PROVOST OF DUNFERMLINE.—John Kirk, merchant. (Burgh Records, 29th Sept., 1777.)

A SPADE MANUFACTORY was established in 1777 at the lower end of the Heugh Mills, by James Anderson, blacksmith. “A good trade in this kind was carried on for some years, and gave employment to a number of hands.” (MS. Note.)

1778.—FUNERAL ETIQUETTE.—“28TH March, 1778: This day the Council, upon a petition from the Convener Court, agree that the town officers shall wear the Black bands or sashes provided by the said Conveener Court, at the burials of all Deacons or Deacons’ wives or widows, in time coming, and authorize the officers accordingly.” (Bur. Rec.)

WEAVING—Fly-Shuttle Invented.—Early in the year 1778, Mr. John Wilson, Dunfermline, completed his invention of the fly-shuttle, thus introducing “a new epoch in the art of Weaving.” “Before this period, while weaving broad webs, the shuttle was thrown by one man and catched on the other side by another, while the weaver on the loom performed his part. By using this new invention, Drawn Dornock [single diaper] got the name of Machine Dornock and the Machine itself that of the Diaper Dornock.” For this invention Mr. Wilson received £20 from the Edinburgh Board of Trustees, and was made a free burgess of Dunfermline on 10th January, 1780. (See An. Dunf. 10th Jan., 1780; also date 1826)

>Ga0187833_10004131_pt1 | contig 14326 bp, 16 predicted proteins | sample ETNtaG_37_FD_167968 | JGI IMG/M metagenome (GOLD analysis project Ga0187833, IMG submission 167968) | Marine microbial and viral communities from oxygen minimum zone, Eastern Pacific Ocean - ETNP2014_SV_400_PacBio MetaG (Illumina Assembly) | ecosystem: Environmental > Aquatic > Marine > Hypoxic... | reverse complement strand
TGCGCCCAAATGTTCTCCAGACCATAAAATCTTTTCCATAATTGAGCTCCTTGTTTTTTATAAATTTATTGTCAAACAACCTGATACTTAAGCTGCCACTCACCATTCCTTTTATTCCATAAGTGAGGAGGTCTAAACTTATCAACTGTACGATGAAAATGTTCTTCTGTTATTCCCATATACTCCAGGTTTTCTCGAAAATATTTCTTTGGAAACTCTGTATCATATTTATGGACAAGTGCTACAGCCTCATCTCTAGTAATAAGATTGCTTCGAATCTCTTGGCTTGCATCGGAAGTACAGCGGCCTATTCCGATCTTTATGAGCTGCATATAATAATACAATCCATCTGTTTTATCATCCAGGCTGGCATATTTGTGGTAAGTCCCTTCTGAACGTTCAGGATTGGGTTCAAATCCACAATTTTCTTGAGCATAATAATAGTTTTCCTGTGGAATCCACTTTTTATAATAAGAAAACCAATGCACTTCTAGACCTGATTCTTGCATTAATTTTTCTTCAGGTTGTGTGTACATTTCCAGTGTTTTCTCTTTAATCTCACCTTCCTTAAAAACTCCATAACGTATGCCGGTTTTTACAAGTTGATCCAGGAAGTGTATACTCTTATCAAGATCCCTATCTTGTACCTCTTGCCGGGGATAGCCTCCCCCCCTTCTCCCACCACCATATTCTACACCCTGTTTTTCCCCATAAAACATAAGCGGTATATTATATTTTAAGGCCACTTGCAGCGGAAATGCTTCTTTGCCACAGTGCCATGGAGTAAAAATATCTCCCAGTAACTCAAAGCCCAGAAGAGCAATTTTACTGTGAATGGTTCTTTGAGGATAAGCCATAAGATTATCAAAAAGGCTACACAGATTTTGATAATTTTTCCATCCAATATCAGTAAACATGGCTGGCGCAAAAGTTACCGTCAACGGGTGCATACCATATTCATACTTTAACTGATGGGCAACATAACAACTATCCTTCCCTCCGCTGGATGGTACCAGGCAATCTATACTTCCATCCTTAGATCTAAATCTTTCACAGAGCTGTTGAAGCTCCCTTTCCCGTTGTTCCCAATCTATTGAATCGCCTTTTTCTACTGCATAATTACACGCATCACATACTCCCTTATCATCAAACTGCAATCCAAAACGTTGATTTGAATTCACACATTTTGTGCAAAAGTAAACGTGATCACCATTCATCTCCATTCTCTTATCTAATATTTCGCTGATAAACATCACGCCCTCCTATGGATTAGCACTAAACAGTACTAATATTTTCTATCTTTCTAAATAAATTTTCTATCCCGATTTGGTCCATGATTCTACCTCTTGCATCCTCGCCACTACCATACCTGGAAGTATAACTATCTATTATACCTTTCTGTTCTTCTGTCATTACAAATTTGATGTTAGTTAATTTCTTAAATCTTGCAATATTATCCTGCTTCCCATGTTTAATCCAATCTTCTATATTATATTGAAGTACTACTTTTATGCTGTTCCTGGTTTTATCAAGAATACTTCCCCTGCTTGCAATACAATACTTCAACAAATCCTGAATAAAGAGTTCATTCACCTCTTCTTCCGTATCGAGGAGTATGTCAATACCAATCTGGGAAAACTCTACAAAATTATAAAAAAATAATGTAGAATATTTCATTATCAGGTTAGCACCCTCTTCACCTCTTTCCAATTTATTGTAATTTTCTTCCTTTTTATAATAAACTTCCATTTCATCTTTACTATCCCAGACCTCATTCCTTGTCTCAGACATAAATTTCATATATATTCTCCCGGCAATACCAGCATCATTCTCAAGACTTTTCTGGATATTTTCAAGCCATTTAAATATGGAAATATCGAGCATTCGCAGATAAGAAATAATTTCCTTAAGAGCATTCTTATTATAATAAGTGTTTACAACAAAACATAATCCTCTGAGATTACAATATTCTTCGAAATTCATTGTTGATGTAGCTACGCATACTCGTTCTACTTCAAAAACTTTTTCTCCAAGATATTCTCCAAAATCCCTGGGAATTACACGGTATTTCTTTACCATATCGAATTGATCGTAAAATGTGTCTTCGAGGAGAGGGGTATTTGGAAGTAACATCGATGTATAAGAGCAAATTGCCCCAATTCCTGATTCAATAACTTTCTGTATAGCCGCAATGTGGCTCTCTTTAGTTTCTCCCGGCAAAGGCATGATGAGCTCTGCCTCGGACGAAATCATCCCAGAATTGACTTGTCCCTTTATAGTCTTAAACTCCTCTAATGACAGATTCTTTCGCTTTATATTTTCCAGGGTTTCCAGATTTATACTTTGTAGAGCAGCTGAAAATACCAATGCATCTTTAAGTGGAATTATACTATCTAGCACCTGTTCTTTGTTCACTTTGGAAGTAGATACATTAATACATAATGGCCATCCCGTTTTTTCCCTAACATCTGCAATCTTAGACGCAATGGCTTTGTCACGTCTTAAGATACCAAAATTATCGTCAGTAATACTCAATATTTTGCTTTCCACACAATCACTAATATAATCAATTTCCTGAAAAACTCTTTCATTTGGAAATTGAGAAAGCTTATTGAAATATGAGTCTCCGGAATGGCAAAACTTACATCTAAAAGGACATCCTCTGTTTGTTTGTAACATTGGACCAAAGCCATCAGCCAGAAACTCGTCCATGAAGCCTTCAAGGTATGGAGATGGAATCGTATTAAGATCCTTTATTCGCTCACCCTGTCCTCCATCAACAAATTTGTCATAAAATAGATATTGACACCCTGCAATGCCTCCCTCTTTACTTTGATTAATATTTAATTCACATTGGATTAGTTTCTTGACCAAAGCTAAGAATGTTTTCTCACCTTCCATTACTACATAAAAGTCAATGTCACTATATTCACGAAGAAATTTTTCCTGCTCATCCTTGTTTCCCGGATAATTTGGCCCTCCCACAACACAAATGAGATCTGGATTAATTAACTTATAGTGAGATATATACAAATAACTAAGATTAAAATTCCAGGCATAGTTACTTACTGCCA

LITERATURE.—The select works of Lady Halket, who died in Dunfermline in 1699, were this year (1778) published in Edinburgh. They are as follows:--An 8vo vol. of 168 pages, entitled, “Meditations of the Twenty-fifth Psalm;” “Meditations and Prayers upon the First Week, with Observations on Each Day’s Creation;” “Instructions for Youth,” to which is prefixed an account of her life. The publishers were Bayne & Mennons. (See Am. Dunf. date 1699.) The writer has a copy of this rare work.

WEAVING—Mr. Stark.—According to an Old MS. Note, there were only eighteen damask looms at work in Dunfermline in June 1778. Mr. Mark Stark commenced the manufacturing of table-linen about this period, and had three damask looms in operation in an old house near the ruins of St. Leonard’s Hospital.